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Elections Commission being summoned to Parliament over election delay issue

Mariyath Mohamed
29 February 2024, MVT 19:50
Elections Commission members attending a parliament committee meeting in 2022.
Mariyath Mohamed
29 February 2024, MVT 19:50

Parliament has summoned the Elections Commission to attend a meeting and share their decisions on how they will proceed regarding the Parliament's second vote passing the bill with amendments to the General Elections Act prohibiting the holding of elections within the month of Ramadan.

The Elections Commission members are required to present themselves at next Monday's meeting of the Parliament's Committee on Independent Institutions.

In a press conference held yesterday by Maldivian Democratic Party (MDP), who holds parliament majority, Hoarafushi constituency MP and Deputy Speaker of Parliament Ahmed Saleem said that if the Elections Commission fails to act in accordance with the bill, they will be summoned to the parliament committee and held answerable.

"If you cannot see that happening, then know that we are ready to even go so far as to take no confidence votes against the Elections Commission," he had said then.

The bill that would effectively postpone the upcoming parliamentary election was passed through the votes of 47 members in a second parliamentary vote held after the President sent the bill back without ratification the first time.

As per the Article 91 (b) of the Constitution, any Bill returned to the People’s Majlis for reconsideration shall be ratified by the President and published in the Gazette if the Bill, after reconsideration, is passed without any amendments, by a majority of the total membership of the parliament.

However, President Dr Mohamed Muizzu alleged that even though the Supreme Court has ruled today that counting the total parliamentarian number as 80 is in contravention of the Constitution, the parliament had applied this total member count when voting to pass the amendments to the General Elections Act postponing the upcoming parliamentary elections.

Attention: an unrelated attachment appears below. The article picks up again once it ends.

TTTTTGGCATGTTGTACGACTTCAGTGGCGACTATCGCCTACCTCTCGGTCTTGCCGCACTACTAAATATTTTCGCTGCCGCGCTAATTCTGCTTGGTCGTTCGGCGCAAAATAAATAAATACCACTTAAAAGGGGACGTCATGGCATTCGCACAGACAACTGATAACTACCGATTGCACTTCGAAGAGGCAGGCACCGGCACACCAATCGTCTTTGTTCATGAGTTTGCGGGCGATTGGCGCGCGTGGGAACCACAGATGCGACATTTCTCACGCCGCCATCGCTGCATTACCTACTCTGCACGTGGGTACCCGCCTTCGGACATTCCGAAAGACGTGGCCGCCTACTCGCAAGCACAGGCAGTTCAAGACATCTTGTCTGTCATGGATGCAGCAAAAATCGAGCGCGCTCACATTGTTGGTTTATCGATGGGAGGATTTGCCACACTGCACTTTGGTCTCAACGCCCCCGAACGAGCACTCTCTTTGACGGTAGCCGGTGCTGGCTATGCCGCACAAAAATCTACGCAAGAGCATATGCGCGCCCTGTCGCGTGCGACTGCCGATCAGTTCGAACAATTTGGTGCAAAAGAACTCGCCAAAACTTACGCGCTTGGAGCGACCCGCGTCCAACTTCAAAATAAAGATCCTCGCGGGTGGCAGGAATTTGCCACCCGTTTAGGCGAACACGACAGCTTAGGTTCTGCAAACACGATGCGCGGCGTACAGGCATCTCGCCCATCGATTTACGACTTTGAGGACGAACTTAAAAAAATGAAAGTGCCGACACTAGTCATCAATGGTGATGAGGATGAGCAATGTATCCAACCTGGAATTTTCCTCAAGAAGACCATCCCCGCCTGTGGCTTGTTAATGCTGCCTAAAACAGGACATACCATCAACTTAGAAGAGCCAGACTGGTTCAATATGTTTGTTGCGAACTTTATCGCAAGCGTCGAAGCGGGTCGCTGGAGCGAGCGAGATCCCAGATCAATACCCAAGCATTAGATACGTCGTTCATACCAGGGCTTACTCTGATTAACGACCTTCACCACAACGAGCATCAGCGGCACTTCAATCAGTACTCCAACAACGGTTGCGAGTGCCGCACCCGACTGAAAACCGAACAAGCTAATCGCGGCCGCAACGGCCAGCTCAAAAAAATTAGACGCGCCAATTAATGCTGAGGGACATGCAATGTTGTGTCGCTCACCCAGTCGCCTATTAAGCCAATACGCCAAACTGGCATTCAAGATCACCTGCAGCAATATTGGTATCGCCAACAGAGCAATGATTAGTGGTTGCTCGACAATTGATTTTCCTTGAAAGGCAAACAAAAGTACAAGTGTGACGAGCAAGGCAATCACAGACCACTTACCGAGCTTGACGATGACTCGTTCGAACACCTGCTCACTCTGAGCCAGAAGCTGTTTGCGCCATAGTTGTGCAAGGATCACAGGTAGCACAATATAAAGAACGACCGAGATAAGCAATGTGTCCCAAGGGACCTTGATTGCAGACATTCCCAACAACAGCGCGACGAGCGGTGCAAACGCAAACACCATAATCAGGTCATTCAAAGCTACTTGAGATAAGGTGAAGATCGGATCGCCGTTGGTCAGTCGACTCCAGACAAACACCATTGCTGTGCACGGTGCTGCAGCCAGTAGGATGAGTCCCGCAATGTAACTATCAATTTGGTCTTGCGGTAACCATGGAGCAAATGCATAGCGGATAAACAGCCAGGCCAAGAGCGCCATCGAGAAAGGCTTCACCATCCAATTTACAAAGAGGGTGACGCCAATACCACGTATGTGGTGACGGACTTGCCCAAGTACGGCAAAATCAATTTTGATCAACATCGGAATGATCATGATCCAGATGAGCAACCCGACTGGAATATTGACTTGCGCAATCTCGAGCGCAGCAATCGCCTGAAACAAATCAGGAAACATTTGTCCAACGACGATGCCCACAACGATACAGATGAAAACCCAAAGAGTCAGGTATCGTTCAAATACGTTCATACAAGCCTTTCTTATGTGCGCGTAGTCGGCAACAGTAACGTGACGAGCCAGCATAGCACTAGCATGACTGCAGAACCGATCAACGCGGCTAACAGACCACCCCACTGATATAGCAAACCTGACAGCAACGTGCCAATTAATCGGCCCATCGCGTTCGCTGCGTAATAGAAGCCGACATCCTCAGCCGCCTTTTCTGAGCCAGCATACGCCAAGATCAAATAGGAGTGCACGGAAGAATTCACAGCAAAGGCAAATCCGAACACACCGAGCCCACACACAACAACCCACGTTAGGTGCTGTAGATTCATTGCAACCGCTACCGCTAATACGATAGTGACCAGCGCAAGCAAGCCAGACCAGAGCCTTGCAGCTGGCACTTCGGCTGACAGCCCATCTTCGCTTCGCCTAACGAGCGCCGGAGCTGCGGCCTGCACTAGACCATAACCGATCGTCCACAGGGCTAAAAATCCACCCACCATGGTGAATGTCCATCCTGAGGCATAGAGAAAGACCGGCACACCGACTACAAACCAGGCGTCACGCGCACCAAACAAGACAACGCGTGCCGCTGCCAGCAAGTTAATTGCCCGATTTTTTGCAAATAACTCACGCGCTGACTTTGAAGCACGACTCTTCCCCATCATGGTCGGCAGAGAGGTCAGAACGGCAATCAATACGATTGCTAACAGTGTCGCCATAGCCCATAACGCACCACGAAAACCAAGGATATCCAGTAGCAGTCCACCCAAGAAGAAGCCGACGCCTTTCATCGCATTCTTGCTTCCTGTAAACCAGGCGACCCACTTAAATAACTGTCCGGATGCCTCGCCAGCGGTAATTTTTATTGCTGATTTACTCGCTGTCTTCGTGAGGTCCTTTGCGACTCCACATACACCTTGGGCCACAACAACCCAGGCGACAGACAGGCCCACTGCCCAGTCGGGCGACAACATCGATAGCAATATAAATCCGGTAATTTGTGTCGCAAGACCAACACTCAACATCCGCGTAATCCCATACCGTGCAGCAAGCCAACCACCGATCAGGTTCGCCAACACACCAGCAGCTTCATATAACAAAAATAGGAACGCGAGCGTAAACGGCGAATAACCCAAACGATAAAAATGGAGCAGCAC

Attorney General Usham, who will be providing legal advice on the matter to the President, has said that he had always maintained that counting parliament member total as amounting to 80 is unconstitutional, adding that the Supreme Court had confirmed his legal opinion as being accurate today.

The Supreme Court has also issued a ruling this morning which stated that the Parliament's amendments to regulations changing method of counting quorum is unconstitutional, but held that no action can be taken as the parliament has since revoked the articles raised when the case was submitted.

The Attorney General's Office had submitted a case to the Supreme Court seeking revocation of the amended articles in the Parliament regulations that bring this change in effect. However, the Parliament has since revoked those articles and moved the same stipulations to a different existing article in the regulations. This complicates the case, with the Supreme Court now deciding that while the amendment is wrong, the case submitted only concerns the Articles in which the amendment was previously included in.

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